When the state of Oregon takes in more money than it expected, taxpayers get a refund. That refund is called a kicker, and Oregonians will soon get their first one in six years.
Salem correspondent Chris Lehman got a behind-the-scenes look at what it takes to get more than a million checks in the mail.
More than a billion dollars worth of kicker checks are being prepared at a state printing plant in Salem.
It’s Tim Landgren’s job to make sure they all get sent to the right person
Tim Landgren: “We have a camera in there that actually takes a picture of the address, searches the database that it’s got to find the bar code that matches the street address, and sprays the bar code on the piece, and then sorts it out into a pre-determined location.”
Of course, in the time it takes Landgren to explain it, thousands more checks have been processed. It has to be fast, since his crew has just a few weeks to print, fold and mail 1.7 million checks.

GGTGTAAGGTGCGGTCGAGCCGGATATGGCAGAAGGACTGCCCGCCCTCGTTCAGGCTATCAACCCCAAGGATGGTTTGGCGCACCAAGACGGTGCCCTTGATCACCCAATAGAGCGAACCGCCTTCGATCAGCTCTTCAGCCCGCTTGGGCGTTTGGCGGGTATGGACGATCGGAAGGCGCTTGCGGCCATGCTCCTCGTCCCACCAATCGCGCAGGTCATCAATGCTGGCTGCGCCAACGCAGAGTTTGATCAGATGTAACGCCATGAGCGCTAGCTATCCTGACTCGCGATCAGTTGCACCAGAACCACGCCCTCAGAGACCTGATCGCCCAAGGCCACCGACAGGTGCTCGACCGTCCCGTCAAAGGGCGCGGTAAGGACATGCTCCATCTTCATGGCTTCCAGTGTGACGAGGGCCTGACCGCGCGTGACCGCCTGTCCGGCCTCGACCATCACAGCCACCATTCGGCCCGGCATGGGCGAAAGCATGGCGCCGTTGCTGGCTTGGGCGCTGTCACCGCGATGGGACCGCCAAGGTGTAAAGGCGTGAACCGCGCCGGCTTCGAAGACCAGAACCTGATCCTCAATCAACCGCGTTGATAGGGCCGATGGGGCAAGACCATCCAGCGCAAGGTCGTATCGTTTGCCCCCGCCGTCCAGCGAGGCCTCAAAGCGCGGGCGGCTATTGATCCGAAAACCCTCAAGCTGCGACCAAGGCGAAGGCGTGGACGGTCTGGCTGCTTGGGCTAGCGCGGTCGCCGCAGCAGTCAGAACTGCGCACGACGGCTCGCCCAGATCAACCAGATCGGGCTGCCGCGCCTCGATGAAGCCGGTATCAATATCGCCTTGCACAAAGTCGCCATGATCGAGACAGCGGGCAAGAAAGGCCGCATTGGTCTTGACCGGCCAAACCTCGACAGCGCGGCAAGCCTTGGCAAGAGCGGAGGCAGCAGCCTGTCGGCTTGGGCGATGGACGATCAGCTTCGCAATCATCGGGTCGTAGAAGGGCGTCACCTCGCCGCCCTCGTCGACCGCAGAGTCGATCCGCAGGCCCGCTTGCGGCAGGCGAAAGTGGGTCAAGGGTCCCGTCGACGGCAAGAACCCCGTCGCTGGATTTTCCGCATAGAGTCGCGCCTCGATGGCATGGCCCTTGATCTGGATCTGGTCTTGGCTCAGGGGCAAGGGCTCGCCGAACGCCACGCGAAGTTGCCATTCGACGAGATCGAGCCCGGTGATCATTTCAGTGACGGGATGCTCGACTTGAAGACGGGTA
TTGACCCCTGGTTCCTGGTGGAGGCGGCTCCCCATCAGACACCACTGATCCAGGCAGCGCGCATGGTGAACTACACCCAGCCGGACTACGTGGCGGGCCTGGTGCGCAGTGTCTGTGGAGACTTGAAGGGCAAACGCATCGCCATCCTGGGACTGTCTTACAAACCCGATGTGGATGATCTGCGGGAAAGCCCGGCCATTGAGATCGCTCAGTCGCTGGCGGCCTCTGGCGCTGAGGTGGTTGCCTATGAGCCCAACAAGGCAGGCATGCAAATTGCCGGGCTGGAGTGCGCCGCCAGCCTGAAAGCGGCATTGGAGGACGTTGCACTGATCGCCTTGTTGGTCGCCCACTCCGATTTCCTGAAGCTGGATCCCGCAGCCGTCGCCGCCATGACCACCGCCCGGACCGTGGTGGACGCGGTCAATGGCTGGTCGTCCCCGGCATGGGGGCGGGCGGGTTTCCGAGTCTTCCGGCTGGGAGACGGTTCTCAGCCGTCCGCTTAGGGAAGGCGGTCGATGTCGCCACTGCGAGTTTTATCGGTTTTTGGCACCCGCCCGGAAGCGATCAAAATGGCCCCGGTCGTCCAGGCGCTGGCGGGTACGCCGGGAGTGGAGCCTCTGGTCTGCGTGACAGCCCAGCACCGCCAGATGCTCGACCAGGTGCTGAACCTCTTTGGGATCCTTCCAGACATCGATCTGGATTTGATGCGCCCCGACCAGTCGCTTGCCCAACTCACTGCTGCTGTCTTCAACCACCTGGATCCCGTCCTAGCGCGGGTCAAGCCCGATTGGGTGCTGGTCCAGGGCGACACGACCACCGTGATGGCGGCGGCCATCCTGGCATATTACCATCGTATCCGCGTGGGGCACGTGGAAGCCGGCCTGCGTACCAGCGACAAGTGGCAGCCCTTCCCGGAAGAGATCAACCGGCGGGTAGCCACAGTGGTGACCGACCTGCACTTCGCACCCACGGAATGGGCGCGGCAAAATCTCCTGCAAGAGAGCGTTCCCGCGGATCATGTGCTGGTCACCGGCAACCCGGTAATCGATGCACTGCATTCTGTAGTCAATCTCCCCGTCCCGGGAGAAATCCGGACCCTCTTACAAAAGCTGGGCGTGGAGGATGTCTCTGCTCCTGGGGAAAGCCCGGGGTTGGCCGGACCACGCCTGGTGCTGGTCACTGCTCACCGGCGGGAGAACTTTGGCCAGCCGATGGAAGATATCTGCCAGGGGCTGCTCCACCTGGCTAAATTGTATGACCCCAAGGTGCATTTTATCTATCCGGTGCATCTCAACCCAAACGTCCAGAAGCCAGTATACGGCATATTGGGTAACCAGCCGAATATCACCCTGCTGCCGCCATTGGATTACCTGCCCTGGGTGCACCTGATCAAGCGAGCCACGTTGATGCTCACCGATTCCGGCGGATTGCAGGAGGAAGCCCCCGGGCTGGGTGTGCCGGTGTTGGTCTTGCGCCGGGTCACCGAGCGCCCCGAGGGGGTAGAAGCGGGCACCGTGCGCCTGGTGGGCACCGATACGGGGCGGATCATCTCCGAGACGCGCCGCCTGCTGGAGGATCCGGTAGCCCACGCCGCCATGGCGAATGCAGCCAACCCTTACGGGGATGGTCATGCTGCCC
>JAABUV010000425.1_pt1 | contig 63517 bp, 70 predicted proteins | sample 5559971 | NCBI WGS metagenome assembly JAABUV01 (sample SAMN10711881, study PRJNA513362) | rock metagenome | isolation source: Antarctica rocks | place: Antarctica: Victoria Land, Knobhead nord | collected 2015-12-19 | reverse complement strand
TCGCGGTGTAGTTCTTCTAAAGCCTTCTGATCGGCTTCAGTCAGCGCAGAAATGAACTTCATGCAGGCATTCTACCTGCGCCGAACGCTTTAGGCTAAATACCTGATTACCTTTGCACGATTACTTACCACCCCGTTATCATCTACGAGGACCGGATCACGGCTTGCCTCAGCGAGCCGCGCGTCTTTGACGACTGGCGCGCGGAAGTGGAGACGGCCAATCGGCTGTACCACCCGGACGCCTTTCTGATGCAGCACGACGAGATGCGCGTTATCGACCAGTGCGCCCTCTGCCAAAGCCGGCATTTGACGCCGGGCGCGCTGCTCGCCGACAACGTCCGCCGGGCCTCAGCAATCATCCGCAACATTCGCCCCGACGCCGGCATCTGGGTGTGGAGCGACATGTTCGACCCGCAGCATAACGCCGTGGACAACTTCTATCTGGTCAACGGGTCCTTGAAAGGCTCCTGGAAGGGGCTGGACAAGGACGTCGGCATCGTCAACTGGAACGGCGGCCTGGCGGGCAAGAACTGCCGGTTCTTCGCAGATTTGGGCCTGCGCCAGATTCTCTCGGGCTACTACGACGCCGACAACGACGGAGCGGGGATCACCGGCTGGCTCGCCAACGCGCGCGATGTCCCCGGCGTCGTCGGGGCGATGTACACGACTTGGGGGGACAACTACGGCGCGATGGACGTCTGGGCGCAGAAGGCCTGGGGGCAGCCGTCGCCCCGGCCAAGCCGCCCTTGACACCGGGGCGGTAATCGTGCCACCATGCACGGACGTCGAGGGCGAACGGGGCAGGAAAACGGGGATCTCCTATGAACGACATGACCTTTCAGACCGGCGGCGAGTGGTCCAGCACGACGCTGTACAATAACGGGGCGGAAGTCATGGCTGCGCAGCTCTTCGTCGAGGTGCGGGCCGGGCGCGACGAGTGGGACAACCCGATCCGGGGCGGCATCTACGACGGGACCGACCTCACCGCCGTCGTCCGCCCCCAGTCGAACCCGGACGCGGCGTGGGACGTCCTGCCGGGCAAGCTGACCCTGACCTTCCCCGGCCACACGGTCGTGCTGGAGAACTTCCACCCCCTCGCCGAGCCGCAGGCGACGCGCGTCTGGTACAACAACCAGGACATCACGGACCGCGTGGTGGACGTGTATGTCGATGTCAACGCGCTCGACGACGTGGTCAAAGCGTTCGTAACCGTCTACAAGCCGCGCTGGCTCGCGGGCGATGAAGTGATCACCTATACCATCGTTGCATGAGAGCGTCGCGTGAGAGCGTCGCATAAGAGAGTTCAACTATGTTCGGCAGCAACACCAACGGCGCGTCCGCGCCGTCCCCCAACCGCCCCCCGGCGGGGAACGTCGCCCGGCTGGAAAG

They’ll all be mailed the same day, but no one’s saying when that day will be. In fact, it’s literally a state secret.
Rosemary Hardin is with the Department of Revenue.
Rosemary Hardin: “We don’t divulge that because of security reasons, so that if there are any dishonest people out there who are laying in wait, waiting for kicker checks to be delivered to unsecure mailboxes, we don’t give the date out.”
In fact, the security surrounding the kicker checks is so high that visiting reporters weren’t allowed to actually see the checks being printed. Remember this sound?
That’s not really the sound of kicker checks being printed. The state printed off a round a fake checks for this photo op. The real checks were hidden safely away from the prying eyes of the media.
The state Department of Revenue says the average kicker check will be $612.